1 A. Would it assist you if I tried to clarify what I meant by
2 red-carding first?
3 Q. Sure.
4 A. "Red-carding" is a non-doctrinal term that is used widely within
5 the military domain. It tries to express the eventuality or potential
6 eventuality that a national contingent commander, in certain
7 circumstances, might feel that he cannot carry out the orders of a
8 multinational commander. There are potentially, you know, three
9 circumstances -- at least three circumstances in which that could happen.
10 Firstly, he could, inverted commas, "red-card," inverted commas, a task
11 or omission, if that went beyond the command state, which we discussed
13 Q. Understood.
14 A. The second area where a potential red-card could be applied is
15 over rules of engagement. And the third area is that the -- which is
16 linked to the command state, the national contingent commander could
17 argue that what he's being asked to do goes beyond the mission given to
18 him and the intent of either the multinational commander or the intent of
19 the troop-contributing nation or the national command chain.
20 JUDGE MOLOTO: Or couldn't he also red-card an illegal -- an
21 unlawful instruction?
22 THE WITNESS: That's what I was going to come on to, Your Honour.
23 Those were what I call the doctrinal areas. And as I stated in my
24 report, that ultimately, if he felt what he was going to be asked to do
25 was illegal, he, on that basis, could say, I'm not prepared to carry out
1 that task.
2 MR. GUY-SMITH:
3 Q. I take it, then, that the question that I asked you with regard
4 to red-carding was a bit off, really, then.
5 A. No. I think it was useful to clarify, for the Court, the term
6 "red-carding," but I'm not quite sure I've quite understood the link
7 between your first question and the red-carding.
8 Q. There's the issue of -- let me withdraw the question, because
9 I think in your explanation of red-carding, you've taken us -- you've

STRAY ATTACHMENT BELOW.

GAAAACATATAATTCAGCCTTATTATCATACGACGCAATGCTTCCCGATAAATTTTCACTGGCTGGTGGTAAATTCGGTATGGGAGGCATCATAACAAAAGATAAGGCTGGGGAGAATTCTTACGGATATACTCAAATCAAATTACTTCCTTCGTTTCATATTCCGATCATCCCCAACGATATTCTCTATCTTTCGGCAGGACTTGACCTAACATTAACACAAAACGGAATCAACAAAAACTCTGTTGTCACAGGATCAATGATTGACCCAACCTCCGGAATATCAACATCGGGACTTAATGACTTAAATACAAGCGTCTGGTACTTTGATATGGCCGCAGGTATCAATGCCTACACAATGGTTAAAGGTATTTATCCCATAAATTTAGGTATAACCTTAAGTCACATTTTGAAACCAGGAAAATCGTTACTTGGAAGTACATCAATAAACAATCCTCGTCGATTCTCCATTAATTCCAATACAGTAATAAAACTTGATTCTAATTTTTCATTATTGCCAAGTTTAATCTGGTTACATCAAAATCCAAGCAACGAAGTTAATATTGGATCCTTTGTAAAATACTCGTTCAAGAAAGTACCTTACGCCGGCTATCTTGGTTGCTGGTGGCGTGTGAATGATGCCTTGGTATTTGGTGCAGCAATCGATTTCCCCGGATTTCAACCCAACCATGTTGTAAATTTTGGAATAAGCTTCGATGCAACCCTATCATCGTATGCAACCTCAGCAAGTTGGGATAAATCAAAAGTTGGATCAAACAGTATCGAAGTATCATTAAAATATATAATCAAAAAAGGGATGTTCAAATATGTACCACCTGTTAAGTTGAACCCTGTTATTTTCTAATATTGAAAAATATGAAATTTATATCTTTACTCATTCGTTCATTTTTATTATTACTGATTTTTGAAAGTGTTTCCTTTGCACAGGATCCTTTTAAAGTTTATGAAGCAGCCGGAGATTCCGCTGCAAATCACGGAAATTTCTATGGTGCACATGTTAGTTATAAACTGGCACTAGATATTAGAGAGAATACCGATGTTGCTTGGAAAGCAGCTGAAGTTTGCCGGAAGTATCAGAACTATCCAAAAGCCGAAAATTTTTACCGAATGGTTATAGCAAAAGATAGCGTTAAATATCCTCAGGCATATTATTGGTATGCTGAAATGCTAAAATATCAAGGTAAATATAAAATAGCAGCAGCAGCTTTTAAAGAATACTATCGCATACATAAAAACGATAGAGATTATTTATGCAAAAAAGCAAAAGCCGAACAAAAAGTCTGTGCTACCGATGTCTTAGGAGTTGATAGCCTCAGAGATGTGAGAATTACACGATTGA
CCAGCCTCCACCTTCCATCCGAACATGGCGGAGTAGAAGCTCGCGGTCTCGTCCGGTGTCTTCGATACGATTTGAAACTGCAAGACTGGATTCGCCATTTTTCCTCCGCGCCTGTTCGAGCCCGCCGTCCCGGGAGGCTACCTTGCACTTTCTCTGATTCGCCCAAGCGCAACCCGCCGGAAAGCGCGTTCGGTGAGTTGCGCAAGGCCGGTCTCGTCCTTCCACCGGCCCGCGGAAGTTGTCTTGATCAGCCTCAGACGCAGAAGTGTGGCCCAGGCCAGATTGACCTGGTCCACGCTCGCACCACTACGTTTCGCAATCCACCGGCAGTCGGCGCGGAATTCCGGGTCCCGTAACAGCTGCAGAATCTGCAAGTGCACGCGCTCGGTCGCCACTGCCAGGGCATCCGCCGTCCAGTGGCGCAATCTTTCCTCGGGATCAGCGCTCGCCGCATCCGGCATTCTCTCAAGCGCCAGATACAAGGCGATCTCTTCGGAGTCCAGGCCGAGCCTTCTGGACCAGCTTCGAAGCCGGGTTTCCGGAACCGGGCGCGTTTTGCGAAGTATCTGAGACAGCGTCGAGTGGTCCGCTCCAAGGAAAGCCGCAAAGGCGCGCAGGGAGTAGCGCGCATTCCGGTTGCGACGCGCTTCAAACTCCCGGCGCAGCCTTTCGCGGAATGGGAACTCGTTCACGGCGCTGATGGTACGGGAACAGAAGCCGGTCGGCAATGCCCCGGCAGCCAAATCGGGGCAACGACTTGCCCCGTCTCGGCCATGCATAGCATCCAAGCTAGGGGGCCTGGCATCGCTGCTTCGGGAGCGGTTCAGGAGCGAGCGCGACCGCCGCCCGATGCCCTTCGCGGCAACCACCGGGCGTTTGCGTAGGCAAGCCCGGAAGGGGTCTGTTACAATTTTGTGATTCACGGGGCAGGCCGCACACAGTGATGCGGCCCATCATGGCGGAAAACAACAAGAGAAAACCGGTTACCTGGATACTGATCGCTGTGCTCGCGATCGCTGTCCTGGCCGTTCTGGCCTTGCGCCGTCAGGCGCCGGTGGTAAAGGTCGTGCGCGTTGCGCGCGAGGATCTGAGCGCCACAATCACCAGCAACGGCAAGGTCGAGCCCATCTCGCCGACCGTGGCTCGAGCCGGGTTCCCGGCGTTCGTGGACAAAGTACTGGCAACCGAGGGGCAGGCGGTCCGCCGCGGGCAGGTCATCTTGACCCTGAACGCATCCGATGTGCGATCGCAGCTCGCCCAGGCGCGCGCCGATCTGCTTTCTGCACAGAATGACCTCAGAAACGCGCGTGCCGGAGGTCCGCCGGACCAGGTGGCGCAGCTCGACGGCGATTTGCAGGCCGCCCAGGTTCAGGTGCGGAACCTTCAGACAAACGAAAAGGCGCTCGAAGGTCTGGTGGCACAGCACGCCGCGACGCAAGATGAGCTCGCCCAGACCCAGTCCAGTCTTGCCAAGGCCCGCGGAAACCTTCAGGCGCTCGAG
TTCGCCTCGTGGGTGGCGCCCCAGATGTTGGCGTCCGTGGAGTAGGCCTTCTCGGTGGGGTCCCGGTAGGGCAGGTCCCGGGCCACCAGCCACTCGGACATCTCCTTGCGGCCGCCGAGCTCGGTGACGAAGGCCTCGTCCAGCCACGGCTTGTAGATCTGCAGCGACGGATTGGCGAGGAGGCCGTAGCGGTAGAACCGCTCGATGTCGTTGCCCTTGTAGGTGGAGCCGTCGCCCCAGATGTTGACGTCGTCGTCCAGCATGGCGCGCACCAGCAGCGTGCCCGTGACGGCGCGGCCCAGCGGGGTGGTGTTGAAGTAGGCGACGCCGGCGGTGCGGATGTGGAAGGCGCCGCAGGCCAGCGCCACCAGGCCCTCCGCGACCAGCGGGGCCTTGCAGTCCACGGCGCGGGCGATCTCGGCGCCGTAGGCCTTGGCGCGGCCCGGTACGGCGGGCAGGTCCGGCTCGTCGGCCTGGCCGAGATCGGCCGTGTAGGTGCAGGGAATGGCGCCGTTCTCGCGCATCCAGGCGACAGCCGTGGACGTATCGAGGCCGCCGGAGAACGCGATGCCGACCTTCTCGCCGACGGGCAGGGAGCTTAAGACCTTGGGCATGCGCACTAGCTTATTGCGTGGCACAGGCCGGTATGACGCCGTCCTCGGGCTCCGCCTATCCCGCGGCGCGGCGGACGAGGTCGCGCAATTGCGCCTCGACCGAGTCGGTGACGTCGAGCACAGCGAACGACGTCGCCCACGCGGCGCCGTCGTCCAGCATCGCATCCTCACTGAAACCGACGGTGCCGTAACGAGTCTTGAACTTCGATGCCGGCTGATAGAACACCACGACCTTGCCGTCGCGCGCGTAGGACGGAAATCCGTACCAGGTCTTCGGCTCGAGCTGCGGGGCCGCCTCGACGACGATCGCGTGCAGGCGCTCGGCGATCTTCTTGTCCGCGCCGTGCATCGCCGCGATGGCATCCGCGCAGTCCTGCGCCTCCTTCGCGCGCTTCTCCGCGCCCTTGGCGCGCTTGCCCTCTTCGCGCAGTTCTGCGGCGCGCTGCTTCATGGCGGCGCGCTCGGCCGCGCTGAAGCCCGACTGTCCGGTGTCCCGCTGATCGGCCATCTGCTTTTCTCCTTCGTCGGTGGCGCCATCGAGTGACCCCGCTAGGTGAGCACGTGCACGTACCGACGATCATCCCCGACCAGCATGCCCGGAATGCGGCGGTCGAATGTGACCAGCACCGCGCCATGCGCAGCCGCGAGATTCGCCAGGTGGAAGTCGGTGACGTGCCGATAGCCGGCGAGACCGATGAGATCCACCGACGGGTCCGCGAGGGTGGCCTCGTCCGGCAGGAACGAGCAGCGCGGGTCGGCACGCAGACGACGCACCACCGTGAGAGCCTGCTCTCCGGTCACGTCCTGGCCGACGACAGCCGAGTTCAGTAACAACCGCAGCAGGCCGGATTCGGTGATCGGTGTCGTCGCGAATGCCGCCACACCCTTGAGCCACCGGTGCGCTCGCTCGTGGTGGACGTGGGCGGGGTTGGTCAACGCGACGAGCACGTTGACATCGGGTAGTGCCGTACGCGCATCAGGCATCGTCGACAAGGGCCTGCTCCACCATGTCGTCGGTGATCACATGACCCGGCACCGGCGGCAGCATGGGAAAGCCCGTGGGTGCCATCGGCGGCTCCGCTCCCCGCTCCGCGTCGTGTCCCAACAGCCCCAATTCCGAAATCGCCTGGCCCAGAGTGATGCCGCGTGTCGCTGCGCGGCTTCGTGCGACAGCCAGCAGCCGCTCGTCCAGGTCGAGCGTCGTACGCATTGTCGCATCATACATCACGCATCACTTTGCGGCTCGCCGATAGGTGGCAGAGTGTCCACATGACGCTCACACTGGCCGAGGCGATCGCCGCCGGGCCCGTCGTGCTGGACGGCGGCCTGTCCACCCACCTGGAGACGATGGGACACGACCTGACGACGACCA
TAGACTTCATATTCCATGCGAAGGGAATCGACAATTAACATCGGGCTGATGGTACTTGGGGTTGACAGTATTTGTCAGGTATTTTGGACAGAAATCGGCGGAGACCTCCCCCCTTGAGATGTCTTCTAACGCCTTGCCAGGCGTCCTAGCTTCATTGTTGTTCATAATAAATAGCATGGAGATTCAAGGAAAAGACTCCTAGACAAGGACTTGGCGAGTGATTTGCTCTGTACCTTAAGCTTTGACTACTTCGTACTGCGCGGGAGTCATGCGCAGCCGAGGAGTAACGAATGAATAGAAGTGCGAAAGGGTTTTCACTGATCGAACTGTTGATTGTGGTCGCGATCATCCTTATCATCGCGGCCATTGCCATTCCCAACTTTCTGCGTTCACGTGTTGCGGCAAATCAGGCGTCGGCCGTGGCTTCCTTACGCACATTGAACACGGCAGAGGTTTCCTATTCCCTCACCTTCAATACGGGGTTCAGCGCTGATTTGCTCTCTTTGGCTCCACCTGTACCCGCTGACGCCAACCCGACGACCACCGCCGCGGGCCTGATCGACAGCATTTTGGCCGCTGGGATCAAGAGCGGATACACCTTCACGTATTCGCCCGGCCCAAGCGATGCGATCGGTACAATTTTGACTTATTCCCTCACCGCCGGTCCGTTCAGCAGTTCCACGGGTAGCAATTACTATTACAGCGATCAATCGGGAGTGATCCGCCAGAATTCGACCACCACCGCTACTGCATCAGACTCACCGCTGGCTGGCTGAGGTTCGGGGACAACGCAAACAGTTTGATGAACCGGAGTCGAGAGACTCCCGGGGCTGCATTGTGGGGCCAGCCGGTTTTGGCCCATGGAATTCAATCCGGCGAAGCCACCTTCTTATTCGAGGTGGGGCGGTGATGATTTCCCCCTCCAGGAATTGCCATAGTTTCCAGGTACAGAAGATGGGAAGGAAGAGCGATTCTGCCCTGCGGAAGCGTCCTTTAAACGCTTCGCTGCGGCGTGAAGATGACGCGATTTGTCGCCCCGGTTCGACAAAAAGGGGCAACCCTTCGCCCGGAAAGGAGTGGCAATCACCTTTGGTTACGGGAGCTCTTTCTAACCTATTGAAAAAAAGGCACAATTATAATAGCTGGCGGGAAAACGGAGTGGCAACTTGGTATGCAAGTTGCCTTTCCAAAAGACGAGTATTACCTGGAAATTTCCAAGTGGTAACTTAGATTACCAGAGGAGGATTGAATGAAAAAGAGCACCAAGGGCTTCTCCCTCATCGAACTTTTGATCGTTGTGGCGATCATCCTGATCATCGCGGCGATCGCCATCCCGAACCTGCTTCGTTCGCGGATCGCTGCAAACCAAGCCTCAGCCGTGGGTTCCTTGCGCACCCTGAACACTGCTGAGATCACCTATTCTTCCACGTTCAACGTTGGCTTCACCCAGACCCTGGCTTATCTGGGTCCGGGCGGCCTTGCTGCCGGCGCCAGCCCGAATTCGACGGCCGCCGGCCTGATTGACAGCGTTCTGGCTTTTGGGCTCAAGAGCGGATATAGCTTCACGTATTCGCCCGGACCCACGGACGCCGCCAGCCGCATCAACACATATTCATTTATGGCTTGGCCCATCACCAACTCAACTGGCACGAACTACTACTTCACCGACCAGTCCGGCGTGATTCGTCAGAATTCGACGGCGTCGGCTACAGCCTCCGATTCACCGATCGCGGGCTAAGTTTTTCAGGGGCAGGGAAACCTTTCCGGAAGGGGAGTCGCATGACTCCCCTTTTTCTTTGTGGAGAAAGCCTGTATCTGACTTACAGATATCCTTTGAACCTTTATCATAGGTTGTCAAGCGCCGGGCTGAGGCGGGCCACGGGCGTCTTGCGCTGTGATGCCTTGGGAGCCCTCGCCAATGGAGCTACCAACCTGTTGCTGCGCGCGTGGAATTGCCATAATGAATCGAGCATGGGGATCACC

10 taken us to an explanation that is of help and does -- and does, in
11 another way, clarify what I was thinking about, without going into it any
13 We've talked about one aspect of a tool of war, which is
14 deception. And another aspect of operating within the military is the
15 importance of secrecy; correct?
16 A. That is correct. And as more normally termed within the
17 military, operation security.
18 Q. Okay. And when talking about military secrecy or, as you've put
19 it, operation security, now that is a feature that exists in every
20 standing army in the world, I would think. Is that --
21 A. Certainly within my experience, all armed forces will try to
22 protect the security of their operations and plans, and hence a great
23 deal of documentation will be classified.
24 Q. And with regard to the -- with regard to the issue of the
25 information being classified, using, for example, what we discussed here,
1 which is multinational forces, even in a situation where you have forces
2 that are working together, they independently have operational security
3 issues which are not shared with each other; correct?
4 A. In principle, you're -- you are correct, but I think it would
5 help if I elaborate that within an alliance or coalition, normally you
6 see two types of classification being used. One will be that
7 classification which will be used more generally within the alliance or
8 the coalition; i.e., it is an agreed classification state that is used by
9 all the members of that alliance or coalition, and that will be the
10 general norm. That will be the default setting. If it weren't the
11 default setting, that operation or command structure would not function
12 effectively. But as you've indicated, within that command structure